But alongside this there is the fact that this came after our relationship was established, and we'd become negotiated poly, and knew each other a lot better and around the time that I had my first successful sexual-romantic relationship with a woman. 

So the question is, and I am genuinely very interested in the answers, how have your sexual-romantic relationships and their presentation and your sexuality affected your gender presentation? Have they at all? And what else has? (n.b. anonymous comments are on, comments are screened unless you ask me to unscreen it)

Major thanks to [personal profile] garlicandsapphires, (amagiclantern over at LJ), and the fine LJ folk james_is_sorry and secondterminal for listening to the draft stages of this when it was much more vague, and secondterminal especially for telling me to post.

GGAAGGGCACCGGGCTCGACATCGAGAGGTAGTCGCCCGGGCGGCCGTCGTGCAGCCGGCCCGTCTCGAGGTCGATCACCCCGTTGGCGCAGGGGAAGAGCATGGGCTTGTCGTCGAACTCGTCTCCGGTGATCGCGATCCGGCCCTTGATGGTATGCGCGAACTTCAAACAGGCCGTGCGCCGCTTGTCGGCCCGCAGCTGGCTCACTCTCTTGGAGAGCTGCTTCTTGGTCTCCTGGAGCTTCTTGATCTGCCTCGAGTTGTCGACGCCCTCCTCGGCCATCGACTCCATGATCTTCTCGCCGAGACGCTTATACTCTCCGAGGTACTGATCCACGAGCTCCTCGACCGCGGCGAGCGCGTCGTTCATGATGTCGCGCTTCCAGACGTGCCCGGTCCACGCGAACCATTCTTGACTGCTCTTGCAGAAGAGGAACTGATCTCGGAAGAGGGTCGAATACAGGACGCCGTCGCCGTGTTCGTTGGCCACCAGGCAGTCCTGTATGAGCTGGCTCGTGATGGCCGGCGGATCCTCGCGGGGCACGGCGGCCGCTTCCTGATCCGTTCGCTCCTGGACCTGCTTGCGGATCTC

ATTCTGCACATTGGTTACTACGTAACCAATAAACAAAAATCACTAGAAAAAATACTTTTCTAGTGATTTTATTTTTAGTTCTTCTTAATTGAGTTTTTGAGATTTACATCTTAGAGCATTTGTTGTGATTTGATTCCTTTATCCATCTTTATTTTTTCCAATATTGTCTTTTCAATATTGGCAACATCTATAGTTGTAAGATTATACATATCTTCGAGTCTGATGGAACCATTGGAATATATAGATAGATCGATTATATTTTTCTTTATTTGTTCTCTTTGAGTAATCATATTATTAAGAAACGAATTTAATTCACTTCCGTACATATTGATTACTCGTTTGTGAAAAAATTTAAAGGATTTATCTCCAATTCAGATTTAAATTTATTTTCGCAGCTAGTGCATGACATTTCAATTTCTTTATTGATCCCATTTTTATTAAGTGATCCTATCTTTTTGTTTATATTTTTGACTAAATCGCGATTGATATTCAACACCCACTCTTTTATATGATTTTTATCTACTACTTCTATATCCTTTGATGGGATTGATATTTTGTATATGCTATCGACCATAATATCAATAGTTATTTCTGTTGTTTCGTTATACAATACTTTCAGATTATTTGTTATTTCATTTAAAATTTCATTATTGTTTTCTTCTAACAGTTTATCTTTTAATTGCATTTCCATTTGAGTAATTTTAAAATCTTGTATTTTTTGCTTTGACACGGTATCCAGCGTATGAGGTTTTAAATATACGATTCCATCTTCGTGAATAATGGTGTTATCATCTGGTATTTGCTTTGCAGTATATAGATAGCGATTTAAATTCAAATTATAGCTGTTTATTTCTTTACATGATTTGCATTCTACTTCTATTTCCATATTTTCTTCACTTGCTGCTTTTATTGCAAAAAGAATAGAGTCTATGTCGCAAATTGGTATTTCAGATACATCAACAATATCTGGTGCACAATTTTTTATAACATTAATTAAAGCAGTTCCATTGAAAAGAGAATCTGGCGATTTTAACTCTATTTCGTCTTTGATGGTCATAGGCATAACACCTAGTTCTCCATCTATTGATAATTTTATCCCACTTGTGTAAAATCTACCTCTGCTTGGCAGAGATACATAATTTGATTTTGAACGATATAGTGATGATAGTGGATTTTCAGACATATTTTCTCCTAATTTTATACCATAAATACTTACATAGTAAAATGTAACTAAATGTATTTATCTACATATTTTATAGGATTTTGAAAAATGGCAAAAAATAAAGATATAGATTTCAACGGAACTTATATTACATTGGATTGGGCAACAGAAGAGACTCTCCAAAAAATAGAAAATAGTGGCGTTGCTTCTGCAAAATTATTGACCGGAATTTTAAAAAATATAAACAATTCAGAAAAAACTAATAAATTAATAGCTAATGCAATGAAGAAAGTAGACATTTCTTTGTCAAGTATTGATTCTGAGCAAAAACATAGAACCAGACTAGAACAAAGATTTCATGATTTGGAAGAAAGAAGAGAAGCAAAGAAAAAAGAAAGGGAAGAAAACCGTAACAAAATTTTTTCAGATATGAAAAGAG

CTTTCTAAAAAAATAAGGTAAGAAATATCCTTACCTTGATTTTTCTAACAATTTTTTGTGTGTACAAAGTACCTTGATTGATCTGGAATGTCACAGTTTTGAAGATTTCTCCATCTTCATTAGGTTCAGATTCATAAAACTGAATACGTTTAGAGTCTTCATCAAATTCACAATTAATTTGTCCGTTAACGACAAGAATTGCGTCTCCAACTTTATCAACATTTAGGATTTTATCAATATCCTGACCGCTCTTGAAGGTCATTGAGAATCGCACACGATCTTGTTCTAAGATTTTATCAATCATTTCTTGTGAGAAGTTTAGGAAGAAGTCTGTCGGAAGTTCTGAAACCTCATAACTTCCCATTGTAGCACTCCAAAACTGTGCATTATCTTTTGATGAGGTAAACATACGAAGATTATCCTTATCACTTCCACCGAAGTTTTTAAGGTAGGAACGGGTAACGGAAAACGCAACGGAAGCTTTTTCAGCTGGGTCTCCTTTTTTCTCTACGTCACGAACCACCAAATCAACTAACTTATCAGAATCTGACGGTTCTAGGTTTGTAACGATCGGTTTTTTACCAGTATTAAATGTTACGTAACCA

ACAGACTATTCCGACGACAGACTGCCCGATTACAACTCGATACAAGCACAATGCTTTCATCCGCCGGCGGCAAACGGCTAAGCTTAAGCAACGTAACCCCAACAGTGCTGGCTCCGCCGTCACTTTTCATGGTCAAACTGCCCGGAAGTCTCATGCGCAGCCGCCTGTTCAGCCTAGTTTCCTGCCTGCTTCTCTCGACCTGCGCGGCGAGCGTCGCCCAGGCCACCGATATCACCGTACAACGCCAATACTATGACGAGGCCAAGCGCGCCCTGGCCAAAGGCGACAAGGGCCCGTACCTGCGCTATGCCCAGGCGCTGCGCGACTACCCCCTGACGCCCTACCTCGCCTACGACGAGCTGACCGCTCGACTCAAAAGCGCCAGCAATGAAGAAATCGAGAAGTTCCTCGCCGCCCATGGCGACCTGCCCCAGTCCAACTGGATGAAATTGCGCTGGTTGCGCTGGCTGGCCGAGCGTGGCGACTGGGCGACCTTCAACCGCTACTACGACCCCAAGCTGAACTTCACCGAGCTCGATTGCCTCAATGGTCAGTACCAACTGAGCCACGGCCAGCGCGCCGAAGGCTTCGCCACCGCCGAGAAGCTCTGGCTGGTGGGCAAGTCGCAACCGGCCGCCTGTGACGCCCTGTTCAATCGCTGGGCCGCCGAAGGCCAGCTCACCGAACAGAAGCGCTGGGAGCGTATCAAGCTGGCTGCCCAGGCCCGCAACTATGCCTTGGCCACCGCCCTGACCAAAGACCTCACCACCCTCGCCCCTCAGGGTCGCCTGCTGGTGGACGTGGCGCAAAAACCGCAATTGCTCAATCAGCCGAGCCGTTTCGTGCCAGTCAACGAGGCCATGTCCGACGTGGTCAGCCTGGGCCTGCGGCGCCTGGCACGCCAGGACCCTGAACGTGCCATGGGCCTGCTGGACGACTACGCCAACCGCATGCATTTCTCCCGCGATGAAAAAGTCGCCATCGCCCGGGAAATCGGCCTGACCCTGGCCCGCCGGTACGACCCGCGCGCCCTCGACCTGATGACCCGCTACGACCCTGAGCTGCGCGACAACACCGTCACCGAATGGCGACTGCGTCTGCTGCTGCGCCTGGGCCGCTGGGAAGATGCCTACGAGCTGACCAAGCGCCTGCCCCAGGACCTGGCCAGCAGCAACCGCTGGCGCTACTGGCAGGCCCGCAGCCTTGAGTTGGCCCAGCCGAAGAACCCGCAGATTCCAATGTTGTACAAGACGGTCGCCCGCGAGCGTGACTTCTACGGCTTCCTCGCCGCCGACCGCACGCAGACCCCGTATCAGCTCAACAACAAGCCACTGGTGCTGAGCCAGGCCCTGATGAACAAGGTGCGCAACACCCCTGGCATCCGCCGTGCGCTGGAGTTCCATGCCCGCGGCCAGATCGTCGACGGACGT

And please do reply, this was originally just going to be a survey

EDIT: Widened to include how your mental health/societal pressures have affected gender presentation. This is hideously vague, sorry.
thefairymelusine: line drawing of a knight lying by a bank of flowers (Default)
posted by [personal profile] thefairymelusine at 01:21am on 07/05/2009 under , , ,
This is more directly personal than most of my Queer Knight stuff, in that it's more about me than about an issue. But I have a play on in a rehearsed reading on Sunday. I have booked tickets for my parents. The play is apocalyptic late adolescent lesbian romance. A lot of it is based on me at sixteen or seventeen, and a friendship I had then. I have shown this play to a great many people, I have tried to show it to my parents but I am still worried about them seeing it.